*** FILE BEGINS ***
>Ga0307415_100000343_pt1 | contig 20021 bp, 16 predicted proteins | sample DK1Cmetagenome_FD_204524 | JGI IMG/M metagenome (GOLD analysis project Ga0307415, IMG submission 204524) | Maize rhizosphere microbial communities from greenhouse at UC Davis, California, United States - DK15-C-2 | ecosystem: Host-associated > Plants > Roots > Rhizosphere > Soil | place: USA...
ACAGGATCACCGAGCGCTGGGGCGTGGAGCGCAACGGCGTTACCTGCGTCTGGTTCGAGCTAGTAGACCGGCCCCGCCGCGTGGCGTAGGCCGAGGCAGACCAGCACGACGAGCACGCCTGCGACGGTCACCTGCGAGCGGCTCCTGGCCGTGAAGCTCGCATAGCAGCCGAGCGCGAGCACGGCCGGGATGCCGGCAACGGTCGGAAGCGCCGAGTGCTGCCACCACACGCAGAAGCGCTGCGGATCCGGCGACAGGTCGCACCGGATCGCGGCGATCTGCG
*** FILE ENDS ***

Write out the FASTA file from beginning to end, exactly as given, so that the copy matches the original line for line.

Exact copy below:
>Ga0307415_100000343_pt1 | contig 20021 bp, 16 predicted proteins | sample DK1Cmetagenome_FD_204524 | JGI IMG/M metagenome (GOLD analysis project Ga0307415, IMG submission 204524) | Maize rhizosphere microbial communities from greenhouse at UC Davis, California, United States - DK15-C-2 | ecosystem: Host-associated > Plants > Roots > Rhizosphere > Soil | place: USA...
ACAGGATCACCGAGCGCTGGGGCGTGGAGCGCAACGGCGTTACCTGCGTCTGGTTCGAGCTAGTAGACCGGCCCCGCCGCGTGGCGTAGGCCGAGGCAGACCAGCACGACGAGCACGCCTGCGACGGTCACCTGCGAGCGGCTCCTGGCCGTGAAGCTCGCATAGCAGCCGAGCGCGAGCACGGCCGGGATGCCGGCAACGGTCGGAAGCGCCGAGTGCTGCCACCACACGCAGAAGCGCTGCGGATCCGGCGACAGGTCGCACCGGATCGCGGCGATCTGCG